FIGS. 9A and B show the resistance of the flash EPROM cells of the present invention to the gate disturb problem, by plotting the threshold voltage Vt versus time. It is noted that although the graphs plot Vt, if it is assumed that Vt is zero volts at t=10-3 seconds the voltage shown is the change in voltage. FIG. 9A shows Vt as 0.5 volts at t=10-3 s, and thus the change in voltage can be calculated by subtracting 0.5 volts from all values of Vt. The gate disturb characteristics of EPROM cells in accordance with the first embodiment are shown in FIG. 9A for erase voltage values of 10 volts (shown by the characters +) and 11 volts (shown by the characters x). The gate disturb characteristics of EPROM cells in accordance with the second and third embodiments are shown in FIG. 9B for erase voltage values of 10 volts (shown by the characters +) and 11 volts (shown by the characters x). The typical disturb time in high-density flash EPROM (1Mb) is less than one second. At one second, FIG. 9A shows an approximate 1 volt change in Vt whereas FIG. 9B only shows less than 0.1 volt change in Vt.
The many features and advantages of the floating gate transistors and flash EPROM cells fabricated with such transistors will be apparent to those of ordinary skill in the relevant art. Accordingly, the scope of the subject inventions, as recited in the following claims, shall include all equivalents of the elements and features of the subject inventions.
|Cited Patent||Filing date||Publication date||Applicant||Title|
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|1||"A 128K Flash EEPROM Using Double-Polysilicon Technology", Samachisa et al., IEEE Journal of Solid State Circuits, vol. SC-22, No. 5, 10/87.|
|2||"A High Density CMOS I-T Electrically Erasible Non-Volatile (Flash) Memory Technology", S. Tam et al., Intel Corp.|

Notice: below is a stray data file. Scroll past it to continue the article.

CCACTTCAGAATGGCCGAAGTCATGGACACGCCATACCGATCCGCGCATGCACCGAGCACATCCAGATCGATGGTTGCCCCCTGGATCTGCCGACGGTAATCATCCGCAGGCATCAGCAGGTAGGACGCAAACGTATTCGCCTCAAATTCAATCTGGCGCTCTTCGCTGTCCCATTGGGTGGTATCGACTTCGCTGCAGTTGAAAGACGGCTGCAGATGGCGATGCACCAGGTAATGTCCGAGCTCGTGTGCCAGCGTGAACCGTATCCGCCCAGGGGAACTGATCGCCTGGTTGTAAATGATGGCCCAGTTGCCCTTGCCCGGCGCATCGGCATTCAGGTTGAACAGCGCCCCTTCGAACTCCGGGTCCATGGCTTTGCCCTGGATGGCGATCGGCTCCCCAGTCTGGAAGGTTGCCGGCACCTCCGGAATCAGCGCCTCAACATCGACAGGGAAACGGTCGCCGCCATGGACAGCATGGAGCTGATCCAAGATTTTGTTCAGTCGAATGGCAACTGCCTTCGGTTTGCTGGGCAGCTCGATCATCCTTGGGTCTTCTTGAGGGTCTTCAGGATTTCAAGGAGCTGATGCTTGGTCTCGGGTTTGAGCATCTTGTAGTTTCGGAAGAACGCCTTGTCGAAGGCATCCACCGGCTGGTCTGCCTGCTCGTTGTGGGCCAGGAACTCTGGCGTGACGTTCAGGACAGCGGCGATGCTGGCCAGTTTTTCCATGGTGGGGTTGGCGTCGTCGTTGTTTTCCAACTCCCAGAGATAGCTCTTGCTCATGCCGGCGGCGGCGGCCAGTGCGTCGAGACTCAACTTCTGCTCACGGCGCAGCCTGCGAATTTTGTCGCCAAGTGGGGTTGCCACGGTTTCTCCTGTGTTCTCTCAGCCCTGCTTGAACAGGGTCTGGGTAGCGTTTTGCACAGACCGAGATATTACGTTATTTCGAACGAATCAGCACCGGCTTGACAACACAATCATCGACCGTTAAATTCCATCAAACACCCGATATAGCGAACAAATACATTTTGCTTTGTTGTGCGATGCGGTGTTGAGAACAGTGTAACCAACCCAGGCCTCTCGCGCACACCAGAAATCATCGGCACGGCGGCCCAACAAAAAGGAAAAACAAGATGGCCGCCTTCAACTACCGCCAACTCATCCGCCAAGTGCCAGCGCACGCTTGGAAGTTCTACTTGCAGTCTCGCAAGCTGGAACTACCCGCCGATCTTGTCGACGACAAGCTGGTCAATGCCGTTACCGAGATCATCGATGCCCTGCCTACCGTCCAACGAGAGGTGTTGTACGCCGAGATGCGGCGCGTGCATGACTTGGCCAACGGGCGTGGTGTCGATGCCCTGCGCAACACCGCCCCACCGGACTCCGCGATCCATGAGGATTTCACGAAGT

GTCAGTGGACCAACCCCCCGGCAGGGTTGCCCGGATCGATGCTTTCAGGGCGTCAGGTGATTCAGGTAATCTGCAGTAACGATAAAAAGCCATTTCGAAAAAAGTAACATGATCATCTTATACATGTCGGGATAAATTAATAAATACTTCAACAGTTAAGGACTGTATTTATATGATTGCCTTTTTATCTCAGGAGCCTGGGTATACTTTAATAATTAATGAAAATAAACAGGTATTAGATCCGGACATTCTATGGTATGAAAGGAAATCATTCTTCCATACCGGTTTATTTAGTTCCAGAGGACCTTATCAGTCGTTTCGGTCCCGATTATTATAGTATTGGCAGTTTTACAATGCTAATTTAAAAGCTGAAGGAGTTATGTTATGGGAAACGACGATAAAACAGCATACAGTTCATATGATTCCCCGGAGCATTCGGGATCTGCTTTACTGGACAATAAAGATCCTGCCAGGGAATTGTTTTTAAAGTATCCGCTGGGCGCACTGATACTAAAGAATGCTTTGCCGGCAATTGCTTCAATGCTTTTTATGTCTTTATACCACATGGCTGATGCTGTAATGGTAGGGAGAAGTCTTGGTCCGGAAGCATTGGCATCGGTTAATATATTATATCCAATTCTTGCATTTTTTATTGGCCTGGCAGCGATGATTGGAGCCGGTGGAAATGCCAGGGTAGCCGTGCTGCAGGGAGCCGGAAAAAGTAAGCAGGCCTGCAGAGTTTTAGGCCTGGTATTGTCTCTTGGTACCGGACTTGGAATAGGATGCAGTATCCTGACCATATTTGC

|3||"A Single Transistor EEPROM Cell and its Implementation in a 512K CMOS EEPROM", Mukherjee et al., IEEE IDFM 85, p. 616.|
|4||"An In System Reprogrammable 256K CMOS Flash Memory", Virgil Niles, Kynett et al., Intel Corp. 1988, IEEE Int'l Solid State Conference.|
|5||"Corner-Field Induced Drain Leakage in Thin Oxide MOSFETS", Chang et al., Advanced Micro Devices, IEEE IEDM 87, p. 714.|
|6||"Flash-Erase EEPROM Cell with Asymmetric Source and Drain Structure", H. Kume et al., Central Research Laboratory, Hitachi, Ltd., IEEE IEDM 87, p. 560.|
|7||"Reliability Performance of ETOX Based Flash Memories", Verma et al., Intel Corp. 1988, IEEE/IRPS.|
|8||*||A 128K Flash EEPROM Using Double Polysilicon Technology , Samachisa et al., IEEE Journal of Solid State Circuits, vol. SC 22, No. 5, 10/87.|
|9||*||A High Density CMOS I T Electrically Erasible Non Volatile (Flash) Memory Technology , S. Tam et al., Intel Corp.|
|10||*||A Single Transistor EEPROM Cell and its Implementation in a 512K CMOS EEPROM , Mukherjee et al., IEEE IDFM 85, p. 616.|
|11||*||An In System Reprogrammable 256K CMOS Flash Memory , Virgil Niles, Kynett et al., Intel Corp. 1988, IEEE Int l Solid State Conference.|
|12||*||Corner Field Induced Drain Leakage in Thin Oxide MOSFETS , Chang et al., Advanced Micro Devices, IEEE IEDM 87, p. 714.|
|13||*||Flash Erase EEPROM Cell with Asymmetric Source and Drain Structure , H. Kume et al., Central Research Laboratory, Hitachi, Ltd., IEEE IEDM 87, p. 560.|
|14||*||Reliability Performance of ETOX Based Flash Memories , Verma et al., Intel Corp. 1988, IEEE/IRPS.|
|Citing Patent||Filing date||Publication date||Applicant||Title|
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|U.S. Classification||365/185.3, 365/218, 365/185.33, 257/E29.306|
|International Classification||H01L27/115, H01L29/792, G11C17/00, H01L29/788, H01L21/8247, G11C16/04|
|Cooperative Classification||G11C16/0416, H01L29/7885|
|European Classification||G11C16/04F1, H01L29/788B6B|